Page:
Fear Crashes Stocks and Oil
January 04, 2019 @ 11:46 UTC
It isn’t your imagination, the oil market and the stock market have been moving together to an uncanny degree amid twin selloffs that have sent both down sharply since their October highs. According to Leo Chen, portfolio manager and quantitative strategist at Cumberland Advisors, the prices of West Texas Intermediate crude CLG9, +2.21% the U.S. oil benchmark, and the S&P 500 SPX, -2.48% were nearly 79% correlated since the October selloff began through the end of December. A correlation of 100% would mean prices moved in perfect unison. In charts he shared with MarketWatch (see below), Chen noted that the correlation intensified in December, hitting “a very high level” of 89.72%.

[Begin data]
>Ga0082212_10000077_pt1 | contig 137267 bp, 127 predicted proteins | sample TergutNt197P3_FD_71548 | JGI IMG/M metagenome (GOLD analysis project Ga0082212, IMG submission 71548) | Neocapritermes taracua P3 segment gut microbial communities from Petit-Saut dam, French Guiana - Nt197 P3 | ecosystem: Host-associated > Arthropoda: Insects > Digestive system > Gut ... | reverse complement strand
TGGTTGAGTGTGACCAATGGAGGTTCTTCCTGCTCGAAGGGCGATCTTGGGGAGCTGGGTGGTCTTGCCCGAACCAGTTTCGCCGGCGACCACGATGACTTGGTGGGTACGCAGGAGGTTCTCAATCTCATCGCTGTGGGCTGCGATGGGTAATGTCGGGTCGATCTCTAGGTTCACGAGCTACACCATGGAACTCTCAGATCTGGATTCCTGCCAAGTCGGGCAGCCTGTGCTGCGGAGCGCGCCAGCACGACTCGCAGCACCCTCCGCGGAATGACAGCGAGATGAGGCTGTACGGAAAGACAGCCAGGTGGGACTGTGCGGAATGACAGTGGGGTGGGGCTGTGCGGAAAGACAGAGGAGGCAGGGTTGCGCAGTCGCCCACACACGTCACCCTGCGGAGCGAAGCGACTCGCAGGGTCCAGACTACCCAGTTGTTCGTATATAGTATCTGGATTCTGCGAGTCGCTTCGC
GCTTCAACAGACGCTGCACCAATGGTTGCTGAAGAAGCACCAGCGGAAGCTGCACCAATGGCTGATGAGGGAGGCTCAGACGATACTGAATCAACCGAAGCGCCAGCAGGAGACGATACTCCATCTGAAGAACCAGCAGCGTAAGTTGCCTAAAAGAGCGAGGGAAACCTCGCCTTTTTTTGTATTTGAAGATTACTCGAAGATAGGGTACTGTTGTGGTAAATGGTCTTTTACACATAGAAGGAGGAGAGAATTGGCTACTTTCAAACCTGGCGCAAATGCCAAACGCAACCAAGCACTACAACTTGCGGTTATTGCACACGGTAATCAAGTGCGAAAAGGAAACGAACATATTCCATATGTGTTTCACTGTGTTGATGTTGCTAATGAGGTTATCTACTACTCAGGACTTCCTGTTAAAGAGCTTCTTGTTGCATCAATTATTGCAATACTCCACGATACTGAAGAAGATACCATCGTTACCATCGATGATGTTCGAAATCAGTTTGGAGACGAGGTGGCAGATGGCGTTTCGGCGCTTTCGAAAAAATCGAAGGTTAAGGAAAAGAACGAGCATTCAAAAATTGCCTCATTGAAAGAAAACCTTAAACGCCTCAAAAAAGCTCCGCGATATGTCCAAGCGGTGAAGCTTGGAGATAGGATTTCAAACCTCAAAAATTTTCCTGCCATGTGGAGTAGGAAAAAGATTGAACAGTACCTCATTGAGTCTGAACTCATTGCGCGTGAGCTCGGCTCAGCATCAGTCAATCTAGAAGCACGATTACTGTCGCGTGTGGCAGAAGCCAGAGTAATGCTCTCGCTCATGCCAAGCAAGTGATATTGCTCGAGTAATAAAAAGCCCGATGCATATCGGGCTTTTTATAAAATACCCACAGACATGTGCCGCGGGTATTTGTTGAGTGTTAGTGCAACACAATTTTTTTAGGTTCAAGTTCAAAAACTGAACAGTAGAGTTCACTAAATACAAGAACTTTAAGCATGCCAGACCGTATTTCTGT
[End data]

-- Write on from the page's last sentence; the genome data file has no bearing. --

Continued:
WTI oil futures notched a nearly four-year peak above $76 a barrel in early October but rapidly skidded, pulling back more than 20% by early November and meeting the widely used definition of a bear market, and then continuing their slide. The S&P 500 hit an all-time high in late September and has lost more than 16%. The blue-chip Dow Jones Industrial Average DJIA, -2.83% has also fallen sharply since notching a record close in early October, while the tech-heavy Nasdaq Composite COMP, -3.04% entered a bear market last month.
Stocks and crude managed to diverge on Thursday, with oil gaining ground on reduced output as equities logged steep losses following a revenue warning from Apple Inc. AAPL, -9.96% that served to underline concerns about growth in China and a downbeat reading on U.S. manufacturing activity.
Stocks and the oil market fall together thanks to global economic worries, MarketWatch, Jan 04